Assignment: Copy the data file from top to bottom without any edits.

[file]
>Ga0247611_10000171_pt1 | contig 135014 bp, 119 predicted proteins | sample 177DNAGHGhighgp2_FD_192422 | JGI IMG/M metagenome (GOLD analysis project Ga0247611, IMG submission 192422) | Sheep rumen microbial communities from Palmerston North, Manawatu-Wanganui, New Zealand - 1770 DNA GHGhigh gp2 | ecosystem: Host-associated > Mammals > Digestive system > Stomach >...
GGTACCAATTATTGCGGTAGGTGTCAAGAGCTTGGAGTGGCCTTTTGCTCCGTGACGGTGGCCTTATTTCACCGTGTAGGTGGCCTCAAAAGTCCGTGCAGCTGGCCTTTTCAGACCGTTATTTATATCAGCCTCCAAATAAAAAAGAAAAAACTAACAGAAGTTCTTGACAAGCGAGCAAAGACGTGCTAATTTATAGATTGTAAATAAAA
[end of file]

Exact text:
>Ga0247611_10000171_pt1 | contig 135014 bp, 119 predicted proteins | sample 177DNAGHGhighgp2_FD_192422 | JGI IMG/M metagenome (GOLD analysis project Ga0247611, IMG submission 192422) | Sheep rumen microbial communities from Palmerston North, Manawatu-Wanganui, New Zealand - 1770 DNA GHGhigh gp2 | ecosystem: Host-associated > Mammals > Digestive system > Stomach >...
GGTACCAATTATTGCGGTAGGTGTCAAGAGCTTGGAGTGGCCTTTTGCTCCGTGACGGTGGCCTTATTTCACCGTGTAGGTGGCCTCAAAAGTCCGTGCAGCTGGCCTTTTCAGACCGTTATTTATATCAGCCTCCAAATAAAAAAGAAAAAACTAACAGAAGTTCTTGACAAGCGAGCAAAGACGTGCTAATTTATAGATTGTAAATAAAA